The Fender Stratocaster is one of the most iconic guitars on the planet. Everyone from Buddy Holly and George Harrison to Jimi Hendrix and Eric Clapton latched onto the classic guitar’s versatile sound and easy playability, and you’d be hard pressed to find a legendary guitarist who didn’t at least try out a Strat during their days.
Jerry Garcia, for all his prowess as a six string magician, is rarely associated with a single guitar. That’s because he had many, including quite a few that were custom made and one of a kind. Early in the Grateful Dead, most of the string players were Guild guys, including Garcia, who rocked a Guild Starfire as his first “professional” guitar. Gibson Les Paul’s and SG’s came and went with surprising frequency, and as the ’70s approached, Garcia had yet to dedicate himself to a single instrument.
That changed in 1970, when Garcia contributed guitar to Graham Nash’s album Songs for Beginners. In lieu of cash payment, Nash offered Garcia a 1957 Fender Stratocaster that Nash had found in a Phoenix pawn shop for $250. Garcia accepted, and soon began to modify the guitar. By the time he eventually switched to another axe, only the original body was left. Knobs, pickups, and necks were switched out as the guitar took on a Frankenstein’s Monster sort of quality, but it was the addition of cosmetic changes that led to the guitar’s famous name.
Garcia began to attach sticker’s to the guitar’s body, including an ironic “policeman helper” sticker and a Harley-Davidson patch. But it was the addition of an alligator wearing a bib and ready to eat on the pickguard that led to a rechristening of the guitar as “Alligator”. The band had only just played the Pigpen-led jam ‘Alligator’ for the final time at the end of the closing show of the Fillmore East on April 29th, 1971, by the time Garcia began regularly using the “Alligator” guitar live.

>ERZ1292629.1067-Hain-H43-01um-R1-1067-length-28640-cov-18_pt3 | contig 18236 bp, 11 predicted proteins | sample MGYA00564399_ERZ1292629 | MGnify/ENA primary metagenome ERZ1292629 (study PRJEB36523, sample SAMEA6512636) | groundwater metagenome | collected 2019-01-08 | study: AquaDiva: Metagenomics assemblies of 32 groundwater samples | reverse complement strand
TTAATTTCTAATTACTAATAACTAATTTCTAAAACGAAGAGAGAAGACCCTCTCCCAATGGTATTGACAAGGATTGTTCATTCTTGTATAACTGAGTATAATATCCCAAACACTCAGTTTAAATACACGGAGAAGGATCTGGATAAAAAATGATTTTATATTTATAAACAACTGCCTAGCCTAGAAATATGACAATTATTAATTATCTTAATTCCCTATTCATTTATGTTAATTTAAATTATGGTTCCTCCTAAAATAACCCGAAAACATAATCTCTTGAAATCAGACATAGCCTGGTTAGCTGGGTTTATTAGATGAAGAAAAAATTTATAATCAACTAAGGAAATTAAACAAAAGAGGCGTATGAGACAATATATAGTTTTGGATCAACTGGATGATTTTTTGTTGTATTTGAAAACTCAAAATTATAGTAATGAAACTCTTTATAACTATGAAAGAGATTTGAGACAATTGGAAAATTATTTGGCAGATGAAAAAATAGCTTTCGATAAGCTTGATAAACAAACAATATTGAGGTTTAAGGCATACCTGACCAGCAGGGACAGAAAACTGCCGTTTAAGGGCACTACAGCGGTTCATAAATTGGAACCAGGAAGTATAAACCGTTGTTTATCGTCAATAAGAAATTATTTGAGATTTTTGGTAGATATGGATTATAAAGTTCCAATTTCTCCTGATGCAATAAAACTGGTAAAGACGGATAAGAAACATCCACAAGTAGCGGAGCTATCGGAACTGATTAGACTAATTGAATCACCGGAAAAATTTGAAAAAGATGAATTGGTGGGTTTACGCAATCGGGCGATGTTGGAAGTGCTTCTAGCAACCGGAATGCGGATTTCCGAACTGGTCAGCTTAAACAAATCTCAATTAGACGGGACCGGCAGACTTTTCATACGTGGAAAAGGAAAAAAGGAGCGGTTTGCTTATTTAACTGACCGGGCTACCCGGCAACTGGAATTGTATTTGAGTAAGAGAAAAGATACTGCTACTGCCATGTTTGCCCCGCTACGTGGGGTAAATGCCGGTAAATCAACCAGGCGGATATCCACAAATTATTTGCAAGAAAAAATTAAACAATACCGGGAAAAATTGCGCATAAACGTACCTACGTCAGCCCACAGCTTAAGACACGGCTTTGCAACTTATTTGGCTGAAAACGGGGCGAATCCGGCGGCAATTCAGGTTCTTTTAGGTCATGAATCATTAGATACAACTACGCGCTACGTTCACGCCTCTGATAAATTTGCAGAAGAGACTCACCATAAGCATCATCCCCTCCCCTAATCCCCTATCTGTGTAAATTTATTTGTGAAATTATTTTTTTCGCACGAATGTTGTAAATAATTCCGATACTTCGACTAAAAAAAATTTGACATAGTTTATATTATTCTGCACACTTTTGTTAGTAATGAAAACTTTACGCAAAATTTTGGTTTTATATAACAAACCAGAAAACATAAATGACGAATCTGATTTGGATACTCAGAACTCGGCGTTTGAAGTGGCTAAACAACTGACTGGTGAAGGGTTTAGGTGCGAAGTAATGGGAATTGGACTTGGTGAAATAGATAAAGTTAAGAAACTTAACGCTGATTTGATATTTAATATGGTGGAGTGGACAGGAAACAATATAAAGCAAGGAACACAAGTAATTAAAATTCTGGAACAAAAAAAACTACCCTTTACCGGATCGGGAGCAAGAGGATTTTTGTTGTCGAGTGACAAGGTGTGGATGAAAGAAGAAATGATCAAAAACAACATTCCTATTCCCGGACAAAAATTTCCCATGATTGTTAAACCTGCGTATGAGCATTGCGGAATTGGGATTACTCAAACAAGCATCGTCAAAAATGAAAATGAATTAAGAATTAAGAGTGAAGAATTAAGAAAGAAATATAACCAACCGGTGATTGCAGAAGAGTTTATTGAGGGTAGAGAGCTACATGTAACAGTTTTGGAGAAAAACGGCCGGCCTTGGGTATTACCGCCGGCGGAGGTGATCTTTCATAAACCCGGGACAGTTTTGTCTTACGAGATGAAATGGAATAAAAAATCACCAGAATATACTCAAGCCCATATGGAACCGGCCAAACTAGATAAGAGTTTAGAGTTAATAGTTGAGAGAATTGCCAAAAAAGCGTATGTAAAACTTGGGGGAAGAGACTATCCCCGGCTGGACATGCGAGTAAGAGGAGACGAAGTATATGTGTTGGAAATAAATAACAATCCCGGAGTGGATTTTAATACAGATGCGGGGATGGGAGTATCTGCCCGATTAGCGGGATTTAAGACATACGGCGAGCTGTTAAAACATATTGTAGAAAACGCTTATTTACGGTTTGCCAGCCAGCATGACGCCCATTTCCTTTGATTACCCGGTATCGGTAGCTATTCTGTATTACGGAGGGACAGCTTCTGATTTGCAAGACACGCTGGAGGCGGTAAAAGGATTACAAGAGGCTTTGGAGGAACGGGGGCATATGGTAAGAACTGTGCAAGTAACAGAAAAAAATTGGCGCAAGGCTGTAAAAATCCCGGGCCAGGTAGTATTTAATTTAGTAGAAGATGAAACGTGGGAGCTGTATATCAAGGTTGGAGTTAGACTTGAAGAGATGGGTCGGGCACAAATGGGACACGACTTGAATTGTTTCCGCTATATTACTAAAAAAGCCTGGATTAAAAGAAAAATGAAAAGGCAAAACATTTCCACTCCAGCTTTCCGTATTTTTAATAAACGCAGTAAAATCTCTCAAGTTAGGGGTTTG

Even though the song didn’t survive, the guitar was now Garcia’s new number one as the band departed for their legendary 1972 tour of Europe. In almost every single song that wound up on Europe ’72, Garcia’s kinetic six string work was done on “Alligator”. The signature spank of the Fender Stratocaster was ideal for tracks like ‘Tennessee Jed’, but Garcia could also dial in a sparkling tone for ballads like ‘Morning Dew’. “Alligator” was versatile, and Garcia’s aggressive playing meant that he went through different parts like butter.
In 1973, Garcia befriended Alembic luthier Doug Irwin, who was looking to make custom guitars under his own name. Garcia told Irwin to give him a call if he ever succeeded, and so when Irwin eventually produced his first instrument, Garcia was the first to know. While that first guitar – named “Eagle” – never saw much use, Irwin’s second guitar for Garcia did. “Wolf” was quickly adopted as Garcia’s new number one, relegating “Alligator” to Garcia’s home collection. The last show that Garcia ever played with “Alligator” was on August 1st, 1973, on what was Garcia’s 31st birthday.
Irwin produced most of Garcia’s guitars after that, but Garcia still owned “Alligator” when he died in 1995. It was purchased by Grateful Dead collector Andy Logan in a 2019 auction, bringing in $524,075 for a guitar that Garcia only really used for a year and a half. Still, that year and a half produced some of the most iconic recordings of the Dead’s career, and “Alligator” remains a major component to that era of the band.
Listen to the sound boarding recording of “Alligator”‘s final concert down below.